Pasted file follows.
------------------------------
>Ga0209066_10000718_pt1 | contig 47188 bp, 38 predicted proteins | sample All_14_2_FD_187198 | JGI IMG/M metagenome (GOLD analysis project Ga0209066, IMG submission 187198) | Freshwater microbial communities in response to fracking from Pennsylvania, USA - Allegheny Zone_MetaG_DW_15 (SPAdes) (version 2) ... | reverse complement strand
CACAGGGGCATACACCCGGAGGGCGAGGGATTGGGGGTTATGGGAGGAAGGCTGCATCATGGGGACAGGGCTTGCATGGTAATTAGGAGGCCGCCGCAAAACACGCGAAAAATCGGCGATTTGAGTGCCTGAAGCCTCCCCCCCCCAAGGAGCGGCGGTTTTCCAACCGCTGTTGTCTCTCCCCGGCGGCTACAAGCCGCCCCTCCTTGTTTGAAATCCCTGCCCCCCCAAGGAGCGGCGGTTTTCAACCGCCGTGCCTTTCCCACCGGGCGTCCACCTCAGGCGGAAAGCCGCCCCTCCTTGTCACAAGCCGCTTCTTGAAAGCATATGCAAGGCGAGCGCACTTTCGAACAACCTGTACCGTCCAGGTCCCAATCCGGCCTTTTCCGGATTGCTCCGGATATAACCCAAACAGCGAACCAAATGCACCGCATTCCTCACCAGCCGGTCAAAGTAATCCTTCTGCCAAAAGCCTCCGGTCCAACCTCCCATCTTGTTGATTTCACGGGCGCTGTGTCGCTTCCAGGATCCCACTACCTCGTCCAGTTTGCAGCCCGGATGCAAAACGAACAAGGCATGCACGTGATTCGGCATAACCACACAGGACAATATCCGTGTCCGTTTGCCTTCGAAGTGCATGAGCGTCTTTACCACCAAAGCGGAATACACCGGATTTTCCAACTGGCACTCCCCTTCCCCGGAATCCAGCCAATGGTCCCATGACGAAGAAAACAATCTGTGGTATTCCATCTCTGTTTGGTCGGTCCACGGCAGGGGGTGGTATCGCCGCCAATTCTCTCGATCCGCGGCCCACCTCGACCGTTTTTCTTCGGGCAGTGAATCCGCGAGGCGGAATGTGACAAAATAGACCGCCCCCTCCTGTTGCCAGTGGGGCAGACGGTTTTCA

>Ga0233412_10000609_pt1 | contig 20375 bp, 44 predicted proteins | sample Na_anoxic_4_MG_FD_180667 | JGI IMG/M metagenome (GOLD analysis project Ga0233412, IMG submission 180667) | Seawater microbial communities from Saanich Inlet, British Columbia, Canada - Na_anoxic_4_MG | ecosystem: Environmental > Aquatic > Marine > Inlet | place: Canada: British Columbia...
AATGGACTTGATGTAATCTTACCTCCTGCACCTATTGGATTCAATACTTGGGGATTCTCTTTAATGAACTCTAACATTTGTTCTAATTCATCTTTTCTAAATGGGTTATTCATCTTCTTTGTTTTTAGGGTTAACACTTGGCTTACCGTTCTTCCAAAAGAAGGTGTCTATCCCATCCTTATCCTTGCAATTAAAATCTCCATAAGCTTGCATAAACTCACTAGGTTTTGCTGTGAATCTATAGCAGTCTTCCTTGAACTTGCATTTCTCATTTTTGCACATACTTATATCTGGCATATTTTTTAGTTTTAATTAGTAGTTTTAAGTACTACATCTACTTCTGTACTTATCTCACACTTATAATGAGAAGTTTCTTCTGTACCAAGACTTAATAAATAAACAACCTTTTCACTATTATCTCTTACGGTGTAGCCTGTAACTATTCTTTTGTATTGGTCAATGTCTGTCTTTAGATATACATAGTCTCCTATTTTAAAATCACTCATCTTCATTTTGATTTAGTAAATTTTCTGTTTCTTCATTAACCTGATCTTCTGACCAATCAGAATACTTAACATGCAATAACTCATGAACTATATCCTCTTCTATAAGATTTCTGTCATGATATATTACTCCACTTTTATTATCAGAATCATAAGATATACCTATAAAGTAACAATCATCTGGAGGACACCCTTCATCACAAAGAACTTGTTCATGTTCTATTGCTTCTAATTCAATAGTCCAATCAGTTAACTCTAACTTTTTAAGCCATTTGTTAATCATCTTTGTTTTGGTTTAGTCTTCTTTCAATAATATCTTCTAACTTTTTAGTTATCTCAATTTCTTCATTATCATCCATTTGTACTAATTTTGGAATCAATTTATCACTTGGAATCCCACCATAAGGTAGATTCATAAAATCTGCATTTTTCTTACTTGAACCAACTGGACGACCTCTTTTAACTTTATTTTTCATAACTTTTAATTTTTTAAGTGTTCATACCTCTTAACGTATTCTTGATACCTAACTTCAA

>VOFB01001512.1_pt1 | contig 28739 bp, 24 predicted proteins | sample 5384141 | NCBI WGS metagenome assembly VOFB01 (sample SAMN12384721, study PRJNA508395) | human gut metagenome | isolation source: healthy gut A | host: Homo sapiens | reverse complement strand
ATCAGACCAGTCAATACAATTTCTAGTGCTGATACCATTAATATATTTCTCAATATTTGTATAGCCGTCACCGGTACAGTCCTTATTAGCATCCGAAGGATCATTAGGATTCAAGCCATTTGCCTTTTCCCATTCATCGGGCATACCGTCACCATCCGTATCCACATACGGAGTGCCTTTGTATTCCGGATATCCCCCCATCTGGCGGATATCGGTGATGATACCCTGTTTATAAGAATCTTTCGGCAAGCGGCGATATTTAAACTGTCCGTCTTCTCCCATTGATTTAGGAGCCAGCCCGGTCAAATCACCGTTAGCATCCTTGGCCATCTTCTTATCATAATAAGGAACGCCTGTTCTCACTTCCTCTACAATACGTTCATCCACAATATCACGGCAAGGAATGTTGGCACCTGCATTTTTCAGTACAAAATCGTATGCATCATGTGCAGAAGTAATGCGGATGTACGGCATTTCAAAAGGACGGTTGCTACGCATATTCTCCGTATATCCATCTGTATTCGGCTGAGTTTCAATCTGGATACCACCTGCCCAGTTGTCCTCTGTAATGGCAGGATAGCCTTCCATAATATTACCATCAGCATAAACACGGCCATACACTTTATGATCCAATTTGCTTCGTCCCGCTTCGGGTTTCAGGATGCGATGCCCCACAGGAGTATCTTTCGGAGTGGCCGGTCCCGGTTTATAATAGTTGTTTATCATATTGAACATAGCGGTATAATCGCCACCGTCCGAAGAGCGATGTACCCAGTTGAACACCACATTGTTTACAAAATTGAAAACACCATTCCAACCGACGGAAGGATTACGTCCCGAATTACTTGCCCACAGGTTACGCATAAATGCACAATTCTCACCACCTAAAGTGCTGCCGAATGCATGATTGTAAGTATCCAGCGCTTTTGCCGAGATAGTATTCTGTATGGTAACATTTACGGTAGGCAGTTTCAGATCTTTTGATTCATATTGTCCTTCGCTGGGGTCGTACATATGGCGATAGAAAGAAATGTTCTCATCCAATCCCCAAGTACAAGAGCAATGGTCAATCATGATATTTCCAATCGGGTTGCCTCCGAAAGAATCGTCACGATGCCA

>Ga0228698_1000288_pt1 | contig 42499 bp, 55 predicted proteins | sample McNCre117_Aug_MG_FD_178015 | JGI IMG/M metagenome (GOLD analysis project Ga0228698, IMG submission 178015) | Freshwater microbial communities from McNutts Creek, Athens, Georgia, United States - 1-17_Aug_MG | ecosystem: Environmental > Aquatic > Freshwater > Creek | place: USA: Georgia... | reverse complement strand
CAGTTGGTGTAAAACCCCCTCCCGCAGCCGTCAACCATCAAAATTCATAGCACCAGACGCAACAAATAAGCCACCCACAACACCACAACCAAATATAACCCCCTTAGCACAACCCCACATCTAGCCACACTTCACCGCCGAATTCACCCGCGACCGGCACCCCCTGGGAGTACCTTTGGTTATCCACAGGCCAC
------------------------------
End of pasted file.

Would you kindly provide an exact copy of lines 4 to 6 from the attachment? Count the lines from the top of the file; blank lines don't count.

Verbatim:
AATGGACTTGATGTAATCTTACCTCCTGCACCTATTGGATTCAATACTTGGGGATTCTCTTTAATGAACTCTAACATTTGTTCTAATTCATCTTTTCTAAATGGGTTATTCATCTTCTTTGTTTTTAGGGTTAACACTTGGCTTACCGTTCTTCCAAAAGAAGGTGTCTATCCCATCCTTATCCTTGCAATTAAAATCTCCATAAGCTTGCATAAACTCACTAGGTTTTGCTGTGAATCTATAGCAGTCTTCCTTGAACTTGCATTTCTCATTTTTGCACATACTTATATCTGGCATATTTTTTAGTTTTAATTAGTAGTTTTAAGTACTACATCTACTTCTGTACTTATCTCACACTTATAATGAGAAGTTTCTTCTGTACCAAGACTTAATAAATAAACAACCTTTTCACTATTATCTCTTACGGTGTAGCCTGTAACTATTCTTTTGTATTGGTCAATGTCTGTCTTTAGATATACATAGTCTCCTATTTTAAAATCACTCATCTTCATTTTGATTTAGTAAATTTTCTGTTTCTTCATTAACCTGATCTTCTGACCAATCAGAATACTTAACATGCAATAACTCATGAACTATATCCTCTTCTATAAGATTTCTGTCATGATATATTACTCCACTTTTATTATCAGAATCATAAGATATACCTATAAAGTAACAATCATCTGGAGGACACCCTTCATCACAAAGAACTTGTTCATGTTCTATTGCTTCTAATTCAATAGTCCAATCAGTTAACTCTAACTTTTTAAGCCATTTGTTAATCATCTTTGTTTTGGTTTAGTCTTCTTTCAATAATATCTTCTAACTTTTTAGTTATCTCAATTTCTTCATTATCATCCATTTGTACTAATTTTGGAATCAATTTATCACTTGGAATCCCACCATAAGGTAGATTCATAAAATCTGCATTTTTCTTACTTGAACCAACTGGACGACCTCTTTTAACTTTATTTTTCATAACTTTTAATTTTTTAAGTGTTCATACCTCTTAACGTATTCTTGATACCTAACTTCAA

>VOFB01001512.1_pt1 | contig 28739 bp, 24 predicted proteins | sample 5384141 | NCBI WGS metagenome assembly VOFB01 (sample SAMN12384721, study PRJNA508395) | human gut metagenome | isolation source: healthy gut A | host: Homo sapiens | reverse complement strand
ATCAGACCAGTCAATACAATTTCTAGTGCTGATACCATTAATATATTTCTCAATATTTGTATAGCCGTCACCGGTACAGTCCTTATTAGCATCCGAAGGATCATTAGGATTCAAGCCATTTGCCTTTTCCCATTCATCGGGCATACCGTCACCATCCGTATCCACATACGGAGTGCCTTTGTATTCCGGATATCCCCCCATCTGGCGGATATCGGTGATGATACCCTGTTTATAAGAATCTTTCGGCAAGCGGCGATATTTAAACTGTCCGTCTTCTCCCATTGATTTAGGAGCCAGCCCGGTCAAATCACCGTTAGCATCCTTGGCCATCTTCTTATCATAATAAGGAACGCCTGTTCTCACTTCCTCTACAATACGTTCATCCACAATATCACGGCAAGGAATGTTGGCACCTGCATTTTTCAGTACAAAATCGTATGCATCATGTGCAGAAGTAATGCGGATGTACGGCATTTCAAAAGGACGGTTGCTACGCATATTCTCCGTATATCCATCTGTATTCGGCTGAGTTTCAATCTGGATACCACCTGCCCAGTTGTCCTCTGTAATGGCAGGATAGCCTTCCATAATATTACCATCAGCATAAACACGGCCATACACTTTATGATCCAATTTGCTTCGTCCCGCTTCGGGTTTCAGGATGCGATGCCCCACAGGAGTATCTTTCGGAGTGGCCGGTCCCGGTTTATAATAGTTGTTTATCATATTGAACATAGCGGTATAATCGCCACCGTCCGAAGAGCGATGTACCCAGTTGAACACCACATTGTTTACAAAATTGAAAACACCATTCCAACCGACGGAAGGATTACGTCCCGAATTACTTGCCCACAGGTTACGCATAAATGCACAATTCTCACCACCTAAAGTGCTGCCGAATGCATGATTGTAAGTATCCAGCGCTTTTGCCGAGATAGTATTCTGTATGGTAACATTTACGGTAGGCAGTTTCAGATCTTTTGATTCATATTGTCCTTCGCTGGGGTCGTACATATGGCGATAGAAAGAAATGTTCTCATCCAATCCCCAAGTACAAGAGCAATGGTCAATCATGATATTTCCAATCGGGTTGCCTCCGAAAGAATCGTCACGATGCCA